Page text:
Dealing With Herbicide Drift

By John Peragine

Nature can be unforgiving to farmers. Honest people trying in earnest to make a living growing crops regularly face storms, drought, hail and many other types of natural disasters. Today, unfortunately, these people’s neighbors sometimes add to the problem by introducing one more difficulty: herbicide drift.

All farmers face pressure from weeds. These pesky plants can consume resources — sunlight, water and nutrients — necessary for optimum plant growth. There are three primary ways to deal with the dilemma: pull, cut or use some other physical mechanism to kill the weeds; ignore them and take a loss of production; or use a substance to kill them.

Hand weeding is not typically cost-effective beyond a small acreage farm, forcing larger farms to either accept a decrease in yield or use a chemical to kill the plants. Some herbicides have little negative impact on the environment or the plants they are sprayed on. Unfortunately, though, most large-scale crops are sprayed with volatile chemicals.

Grape Vine damage caused by herbicide drift
Damage to grape vines caused by 2,4-D drift. Photos by Michael L. White, ISU Extension & Outreach Viticulture Specialist

Agricultural technology over the past century has allowed farmers to deal with weeds in a very direct and definitive manner with the use of chemical herbicides. A common herbicide is the phenoxy type (2,4-D and dicamba). This is sprayed over crops like corn around the periphery of fields and is quite effective in killing broad-leaf weeds; it is equally effective in killing similar plants such as grape vines, and dicamba is currently the topic of much discussion through-out the Midwest and beyond where it has been linked to non-target crop plant damage.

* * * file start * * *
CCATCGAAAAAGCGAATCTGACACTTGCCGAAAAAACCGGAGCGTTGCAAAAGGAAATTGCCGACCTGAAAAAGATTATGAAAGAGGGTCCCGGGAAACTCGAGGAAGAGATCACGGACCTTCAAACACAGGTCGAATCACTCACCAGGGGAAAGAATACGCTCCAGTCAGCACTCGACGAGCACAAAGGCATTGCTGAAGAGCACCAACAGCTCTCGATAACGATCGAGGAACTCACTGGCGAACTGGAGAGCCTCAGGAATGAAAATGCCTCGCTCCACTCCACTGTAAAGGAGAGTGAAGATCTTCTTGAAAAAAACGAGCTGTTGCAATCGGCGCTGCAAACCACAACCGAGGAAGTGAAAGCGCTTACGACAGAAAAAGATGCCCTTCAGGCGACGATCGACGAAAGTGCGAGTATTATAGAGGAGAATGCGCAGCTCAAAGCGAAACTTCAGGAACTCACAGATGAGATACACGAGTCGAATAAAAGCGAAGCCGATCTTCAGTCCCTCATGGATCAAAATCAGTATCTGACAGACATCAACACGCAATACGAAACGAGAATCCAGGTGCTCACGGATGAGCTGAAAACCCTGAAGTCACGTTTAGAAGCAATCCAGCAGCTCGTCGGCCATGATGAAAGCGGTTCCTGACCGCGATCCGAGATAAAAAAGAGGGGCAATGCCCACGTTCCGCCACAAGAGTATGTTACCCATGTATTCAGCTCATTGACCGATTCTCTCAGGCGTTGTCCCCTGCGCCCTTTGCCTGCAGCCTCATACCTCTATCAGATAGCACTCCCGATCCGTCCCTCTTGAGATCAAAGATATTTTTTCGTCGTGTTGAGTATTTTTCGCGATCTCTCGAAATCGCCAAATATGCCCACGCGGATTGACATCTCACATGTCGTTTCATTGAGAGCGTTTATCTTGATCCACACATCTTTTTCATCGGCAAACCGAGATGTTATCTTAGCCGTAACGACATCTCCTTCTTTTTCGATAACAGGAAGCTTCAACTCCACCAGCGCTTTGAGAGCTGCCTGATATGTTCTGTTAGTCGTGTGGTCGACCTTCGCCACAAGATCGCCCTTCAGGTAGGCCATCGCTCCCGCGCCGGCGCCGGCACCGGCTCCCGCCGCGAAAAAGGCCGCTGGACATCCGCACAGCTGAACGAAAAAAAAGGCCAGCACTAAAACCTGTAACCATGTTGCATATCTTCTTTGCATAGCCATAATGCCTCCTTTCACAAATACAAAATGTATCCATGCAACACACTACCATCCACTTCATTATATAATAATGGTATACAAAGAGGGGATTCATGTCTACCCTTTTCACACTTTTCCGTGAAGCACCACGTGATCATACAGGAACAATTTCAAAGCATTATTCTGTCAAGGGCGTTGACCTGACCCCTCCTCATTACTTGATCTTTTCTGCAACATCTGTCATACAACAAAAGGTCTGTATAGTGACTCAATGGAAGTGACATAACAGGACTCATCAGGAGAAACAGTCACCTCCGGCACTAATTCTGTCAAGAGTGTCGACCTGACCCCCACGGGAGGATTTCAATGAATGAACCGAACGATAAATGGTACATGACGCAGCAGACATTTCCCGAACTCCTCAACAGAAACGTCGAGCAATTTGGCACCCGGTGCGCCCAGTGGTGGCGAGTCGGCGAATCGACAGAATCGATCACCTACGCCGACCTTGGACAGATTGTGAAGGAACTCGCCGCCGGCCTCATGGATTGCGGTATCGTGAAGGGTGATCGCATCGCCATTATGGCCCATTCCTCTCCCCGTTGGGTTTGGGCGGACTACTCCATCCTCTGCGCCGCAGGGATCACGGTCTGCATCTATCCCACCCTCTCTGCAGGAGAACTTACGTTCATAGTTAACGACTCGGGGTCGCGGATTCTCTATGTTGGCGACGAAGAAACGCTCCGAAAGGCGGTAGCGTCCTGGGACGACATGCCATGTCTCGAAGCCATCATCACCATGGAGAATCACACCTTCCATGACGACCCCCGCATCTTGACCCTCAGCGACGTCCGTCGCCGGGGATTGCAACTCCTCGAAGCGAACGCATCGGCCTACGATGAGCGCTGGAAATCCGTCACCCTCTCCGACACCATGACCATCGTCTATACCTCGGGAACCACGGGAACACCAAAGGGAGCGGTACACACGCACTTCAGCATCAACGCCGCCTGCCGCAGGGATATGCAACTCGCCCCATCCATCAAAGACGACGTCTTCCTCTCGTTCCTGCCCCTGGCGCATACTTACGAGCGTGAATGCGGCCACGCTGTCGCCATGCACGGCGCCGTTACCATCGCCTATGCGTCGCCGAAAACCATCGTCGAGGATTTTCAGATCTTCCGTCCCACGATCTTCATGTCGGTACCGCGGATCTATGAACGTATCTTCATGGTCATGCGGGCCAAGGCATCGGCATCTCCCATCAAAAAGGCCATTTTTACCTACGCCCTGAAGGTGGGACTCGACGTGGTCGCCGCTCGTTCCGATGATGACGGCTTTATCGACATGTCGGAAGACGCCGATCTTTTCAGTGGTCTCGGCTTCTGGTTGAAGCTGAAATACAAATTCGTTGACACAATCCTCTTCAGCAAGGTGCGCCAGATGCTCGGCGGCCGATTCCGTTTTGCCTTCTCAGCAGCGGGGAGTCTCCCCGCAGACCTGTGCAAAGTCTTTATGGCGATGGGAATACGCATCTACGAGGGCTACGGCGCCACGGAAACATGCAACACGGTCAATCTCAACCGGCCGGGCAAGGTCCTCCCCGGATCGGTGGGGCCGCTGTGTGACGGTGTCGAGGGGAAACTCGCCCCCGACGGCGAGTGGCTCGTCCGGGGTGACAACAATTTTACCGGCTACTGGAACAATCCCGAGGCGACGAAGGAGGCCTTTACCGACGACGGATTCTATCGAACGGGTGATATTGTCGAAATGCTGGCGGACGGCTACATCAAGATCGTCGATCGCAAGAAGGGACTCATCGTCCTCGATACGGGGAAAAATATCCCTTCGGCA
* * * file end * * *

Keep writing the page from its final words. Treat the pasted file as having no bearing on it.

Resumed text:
The Environmental Protection Agency defines drift as “The physical movement of pesticide droplets or particles through the air at the time of pesticide application or soon thereafter from the target site to any non- or off-target site. Spray drift shall not include movement of pesticides to non-or off-target sites caused by erosion, migration, volatility, or windblown soil particles that occurs after application or application of fumigants unless specifically addressed on the product label with respect to drift control requirements.”

There are two types of pesticide/ herbicide drift: particle and vapor. Particle drift occurs when small droplets of pesticides or herbicides travel via the wind from the field they were being applied to onto other crops.